Bridget Bartos

Media is reinventing itself

Photo by Roman Kraft on Unsplash

Media is known to be a quick-moving entity. When I was younger, Facebook, Twitter, and YouTube were barely in existence. Now, they are taking over the world generation by generation.

This, however, doesn’t mean that more traditional ways of media consumption are dying off.

According to a recent report by the Pew Research Center, daytime viewers of cable news stayed stable, and NPR affiliate news stations viewership increased.

I think the most interesting increase was in the audio and podcasting fact sheet. According to the Pew report, terrestrial listenership remained high and steady, while online radio listenership grew. Online radio listenership in cars by people who own cell phones (aka listening to podcasts, etc.) while driving increased as well. NPR listeners increased as well.

I knew that podcasts and online radio were up-and-coming, but I did not know the reach that they had on our population. It seems that podcasting may be the light and the end of the tunnel when it comes to a so-called “dying industry”.

Photo by Juja Han on Unsplash

Radio, which is possibly the most traditional media, is still the one that is sticking around and remaining in control. It is a reliable source and is easy to get your hands on.  This is a perfect example of media reinventing itself for a fast-moving society. This kind of re-invention is especially important when a lot of the reports included decreases in viewership or income.

For example, according to the Pew report, both morning and evening network news viewers declined. However, political talk shows on network news stations remained stable. I think that is another interesting fact to emerge from the report. Although daily, more traditional news is losing its viewers, people still find keeping up with politics is important. I think this has something to do with President Trump and his consistent interaction with the media in a way that no other president has before.

According to Pew, local TV and news viewership is declining as well. Morning, evening, and late night news viewers have all decreased, as well as their on-air advertising. This may be because of their increase in online ads, leading to a larger online presence as we move towards an increasingly online world and society. On the bright side for local TV, their dedicated time on air has remained steady and so has their employment.

Local TV and news are still important to our society, especially with the increase in online news sources and sites. This is the easiest way to find out what is happening locally around you and within the state that you live in. Network news can be too wide ranged for local needs. Local TV is traditional media that may seem like it is dying out, but is actually just moving online.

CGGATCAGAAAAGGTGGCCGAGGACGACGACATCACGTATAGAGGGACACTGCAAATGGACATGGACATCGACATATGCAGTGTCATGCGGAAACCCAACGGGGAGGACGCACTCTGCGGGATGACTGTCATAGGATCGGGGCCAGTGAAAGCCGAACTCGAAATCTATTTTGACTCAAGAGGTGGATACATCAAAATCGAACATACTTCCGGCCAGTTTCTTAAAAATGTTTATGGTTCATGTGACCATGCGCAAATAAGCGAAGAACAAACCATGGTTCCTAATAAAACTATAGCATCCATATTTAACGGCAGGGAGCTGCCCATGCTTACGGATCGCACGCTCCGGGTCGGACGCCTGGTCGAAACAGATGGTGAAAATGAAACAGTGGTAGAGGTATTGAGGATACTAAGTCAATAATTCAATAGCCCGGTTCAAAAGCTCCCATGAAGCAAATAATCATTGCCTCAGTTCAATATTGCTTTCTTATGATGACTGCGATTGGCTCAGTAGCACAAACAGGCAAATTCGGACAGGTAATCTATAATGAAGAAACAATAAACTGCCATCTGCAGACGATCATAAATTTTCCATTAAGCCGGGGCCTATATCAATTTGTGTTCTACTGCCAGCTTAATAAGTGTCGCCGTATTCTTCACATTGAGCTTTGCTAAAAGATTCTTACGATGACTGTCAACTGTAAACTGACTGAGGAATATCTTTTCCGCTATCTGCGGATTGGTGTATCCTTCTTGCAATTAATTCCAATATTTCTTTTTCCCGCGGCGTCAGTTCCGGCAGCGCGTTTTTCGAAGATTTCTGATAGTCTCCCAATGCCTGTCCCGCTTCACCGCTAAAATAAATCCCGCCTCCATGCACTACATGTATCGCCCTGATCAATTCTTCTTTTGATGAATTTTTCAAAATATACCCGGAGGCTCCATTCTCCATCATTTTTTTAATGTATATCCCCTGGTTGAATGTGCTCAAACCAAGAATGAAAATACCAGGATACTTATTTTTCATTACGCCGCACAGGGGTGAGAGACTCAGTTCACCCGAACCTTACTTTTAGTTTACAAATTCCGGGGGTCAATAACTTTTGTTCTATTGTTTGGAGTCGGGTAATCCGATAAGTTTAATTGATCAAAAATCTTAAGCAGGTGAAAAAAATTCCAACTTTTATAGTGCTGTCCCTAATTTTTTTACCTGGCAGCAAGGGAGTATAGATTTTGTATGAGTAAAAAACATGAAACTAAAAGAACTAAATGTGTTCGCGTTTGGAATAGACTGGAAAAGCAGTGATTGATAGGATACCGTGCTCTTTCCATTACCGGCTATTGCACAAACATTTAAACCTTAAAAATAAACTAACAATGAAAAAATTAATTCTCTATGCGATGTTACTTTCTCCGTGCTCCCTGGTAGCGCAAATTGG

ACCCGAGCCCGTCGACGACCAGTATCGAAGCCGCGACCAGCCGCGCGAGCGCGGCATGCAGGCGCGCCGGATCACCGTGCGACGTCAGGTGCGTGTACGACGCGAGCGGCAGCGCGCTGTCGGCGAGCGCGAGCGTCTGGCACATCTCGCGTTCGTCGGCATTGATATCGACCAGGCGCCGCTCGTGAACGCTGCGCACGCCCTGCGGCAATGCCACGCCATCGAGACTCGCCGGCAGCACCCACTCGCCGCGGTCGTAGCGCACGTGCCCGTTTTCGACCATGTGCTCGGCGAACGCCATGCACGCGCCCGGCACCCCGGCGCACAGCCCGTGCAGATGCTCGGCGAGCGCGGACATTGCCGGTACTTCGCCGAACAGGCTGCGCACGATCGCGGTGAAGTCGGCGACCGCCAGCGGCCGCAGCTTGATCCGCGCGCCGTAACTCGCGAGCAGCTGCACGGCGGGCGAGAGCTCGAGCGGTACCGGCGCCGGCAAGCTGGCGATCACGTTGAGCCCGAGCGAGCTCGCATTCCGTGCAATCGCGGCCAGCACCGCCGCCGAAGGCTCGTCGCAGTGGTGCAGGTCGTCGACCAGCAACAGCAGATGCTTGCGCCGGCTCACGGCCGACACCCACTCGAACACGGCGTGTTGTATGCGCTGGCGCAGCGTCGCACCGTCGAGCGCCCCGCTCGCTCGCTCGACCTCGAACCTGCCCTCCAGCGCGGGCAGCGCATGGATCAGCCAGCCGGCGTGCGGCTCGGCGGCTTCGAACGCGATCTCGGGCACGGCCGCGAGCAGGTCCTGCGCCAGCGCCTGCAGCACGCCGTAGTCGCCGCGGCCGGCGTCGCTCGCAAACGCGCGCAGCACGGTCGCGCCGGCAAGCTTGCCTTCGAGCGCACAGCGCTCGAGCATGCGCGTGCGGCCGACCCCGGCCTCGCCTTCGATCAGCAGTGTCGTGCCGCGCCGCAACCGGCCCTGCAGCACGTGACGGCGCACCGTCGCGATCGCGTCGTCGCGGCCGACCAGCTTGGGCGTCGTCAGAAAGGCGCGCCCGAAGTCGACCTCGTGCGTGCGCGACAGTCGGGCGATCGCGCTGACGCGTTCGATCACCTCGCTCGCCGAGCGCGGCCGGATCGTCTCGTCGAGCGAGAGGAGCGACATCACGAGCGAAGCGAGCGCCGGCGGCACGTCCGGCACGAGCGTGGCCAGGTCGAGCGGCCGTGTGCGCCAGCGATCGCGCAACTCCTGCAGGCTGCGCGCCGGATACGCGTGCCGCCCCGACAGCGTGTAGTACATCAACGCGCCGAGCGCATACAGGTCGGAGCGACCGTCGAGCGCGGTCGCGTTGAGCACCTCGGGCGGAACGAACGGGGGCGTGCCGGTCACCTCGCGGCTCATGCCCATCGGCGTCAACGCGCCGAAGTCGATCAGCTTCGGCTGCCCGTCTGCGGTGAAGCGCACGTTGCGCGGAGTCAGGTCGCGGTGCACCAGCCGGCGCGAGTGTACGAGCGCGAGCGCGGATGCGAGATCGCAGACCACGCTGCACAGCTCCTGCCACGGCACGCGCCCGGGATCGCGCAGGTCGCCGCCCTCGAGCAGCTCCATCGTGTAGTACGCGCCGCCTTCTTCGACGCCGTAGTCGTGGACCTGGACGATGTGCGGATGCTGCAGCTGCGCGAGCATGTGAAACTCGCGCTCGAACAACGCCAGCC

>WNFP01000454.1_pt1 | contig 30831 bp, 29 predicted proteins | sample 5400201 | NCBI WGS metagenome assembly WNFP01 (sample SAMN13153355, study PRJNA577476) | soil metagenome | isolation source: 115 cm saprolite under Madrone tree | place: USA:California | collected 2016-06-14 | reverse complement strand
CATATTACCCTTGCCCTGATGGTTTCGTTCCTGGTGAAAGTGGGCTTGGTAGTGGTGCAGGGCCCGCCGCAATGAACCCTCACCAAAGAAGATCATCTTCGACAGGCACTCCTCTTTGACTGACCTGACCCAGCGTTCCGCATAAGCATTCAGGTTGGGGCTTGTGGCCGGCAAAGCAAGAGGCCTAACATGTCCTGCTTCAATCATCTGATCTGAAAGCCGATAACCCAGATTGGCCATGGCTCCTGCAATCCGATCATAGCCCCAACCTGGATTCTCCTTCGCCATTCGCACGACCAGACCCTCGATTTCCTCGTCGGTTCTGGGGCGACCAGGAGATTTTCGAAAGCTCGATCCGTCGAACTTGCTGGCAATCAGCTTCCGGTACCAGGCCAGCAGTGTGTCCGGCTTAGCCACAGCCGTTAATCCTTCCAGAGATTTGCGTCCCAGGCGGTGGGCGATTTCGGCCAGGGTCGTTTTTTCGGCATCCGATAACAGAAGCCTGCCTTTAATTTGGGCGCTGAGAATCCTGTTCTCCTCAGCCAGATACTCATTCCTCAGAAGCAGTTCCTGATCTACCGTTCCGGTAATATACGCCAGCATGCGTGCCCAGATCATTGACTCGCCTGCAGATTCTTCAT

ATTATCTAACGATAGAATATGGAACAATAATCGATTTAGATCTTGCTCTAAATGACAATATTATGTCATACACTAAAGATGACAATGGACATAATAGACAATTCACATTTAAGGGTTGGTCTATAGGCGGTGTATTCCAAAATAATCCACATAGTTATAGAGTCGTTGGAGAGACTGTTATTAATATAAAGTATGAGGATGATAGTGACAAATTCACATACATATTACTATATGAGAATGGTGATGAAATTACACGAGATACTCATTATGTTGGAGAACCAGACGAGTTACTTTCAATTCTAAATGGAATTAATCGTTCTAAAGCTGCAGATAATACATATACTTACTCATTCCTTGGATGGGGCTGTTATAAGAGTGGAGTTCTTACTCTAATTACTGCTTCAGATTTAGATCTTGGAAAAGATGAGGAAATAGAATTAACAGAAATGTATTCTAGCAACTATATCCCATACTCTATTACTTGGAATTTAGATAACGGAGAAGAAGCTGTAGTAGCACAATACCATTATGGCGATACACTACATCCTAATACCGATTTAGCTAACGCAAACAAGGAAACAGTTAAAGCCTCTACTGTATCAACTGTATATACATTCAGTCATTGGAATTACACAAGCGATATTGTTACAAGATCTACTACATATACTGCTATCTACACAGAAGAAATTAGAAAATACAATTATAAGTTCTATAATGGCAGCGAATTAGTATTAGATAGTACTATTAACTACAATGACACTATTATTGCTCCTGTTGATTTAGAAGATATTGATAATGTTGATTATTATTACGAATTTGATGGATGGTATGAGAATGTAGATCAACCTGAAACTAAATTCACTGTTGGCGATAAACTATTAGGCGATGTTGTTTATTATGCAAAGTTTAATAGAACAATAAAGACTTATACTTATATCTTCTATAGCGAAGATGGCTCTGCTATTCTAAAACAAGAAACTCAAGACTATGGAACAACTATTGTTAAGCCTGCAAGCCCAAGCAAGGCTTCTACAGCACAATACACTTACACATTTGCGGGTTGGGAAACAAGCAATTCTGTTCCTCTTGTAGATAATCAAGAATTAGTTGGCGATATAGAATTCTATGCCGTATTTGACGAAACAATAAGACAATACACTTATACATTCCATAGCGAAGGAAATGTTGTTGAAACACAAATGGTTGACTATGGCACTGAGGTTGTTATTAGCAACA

Overall, our society may seem like it’s moving in a completely new direction. In reality, the media is reinventing itself to move along with our quick paced society.

3 thoughts on “Media is reinventing itself

  1. I really enjoyed all your points, especially the emphasis on radio. My only question is, do you think radio will decrease over time as podcasts and audio segments become easily accessible online or via cellphones? Will networks decrease when websites and podcast channels increase?


  2. Bridget,
    I agreed with your entire take on the Pew Report. I also found it interesting the stability of political TV news. I do agree this was due to the spread of fake news, the 2016 election and President Trump’s antics. During this time I knew people who had to stay away from the news for their sanity, because it just seemed like the election was just taking turn after turn. While for me, I was glued to every political TV channel that would give me accurate information, as it was my first election. I believe a lot of millennials found it important to be informed, and they knew social media was going to 100 percent be the answer.


  3. I also think one of the most interesting statistics was about radio and podcasts. I think we can all attest to the fact that podcasts were nearly nonexistent, yet suddenly everyone we know is listening, has listened or is going to listen to a podcast. It’s not only a way of getting hard-hitting news, but a way of sharing human interest and feature stories. I agree with Katie’s question: will podcasts replace radio? Most people I know access podcasts from their phone. So, what does this mean for the future of radio?


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